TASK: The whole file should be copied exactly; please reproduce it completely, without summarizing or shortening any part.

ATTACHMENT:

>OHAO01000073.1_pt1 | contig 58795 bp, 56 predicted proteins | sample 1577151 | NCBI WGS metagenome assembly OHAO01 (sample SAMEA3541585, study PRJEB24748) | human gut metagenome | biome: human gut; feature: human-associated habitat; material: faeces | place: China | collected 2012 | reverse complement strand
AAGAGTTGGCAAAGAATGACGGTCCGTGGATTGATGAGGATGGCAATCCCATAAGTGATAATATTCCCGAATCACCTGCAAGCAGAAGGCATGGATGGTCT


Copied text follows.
>OHAO01000073.1_pt1 | contig 58795 bp, 56 predicted proteins | sample 1577151 | NCBI WGS metagenome assembly OHAO01 (sample SAMEA3541585, study PRJEB24748) | human gut metagenome | biome: human gut; feature: human-associated habitat; material: faeces | place: China | collected 2012 | reverse complement strand
AAGAGTTGGCAAAGAATGACGGTCCGTGGATTGATGAGGATGGCAATCCCATAAGTGATAATATTCCCGAATCACCTGCAAGCAGAAGGCATGGATGGTCT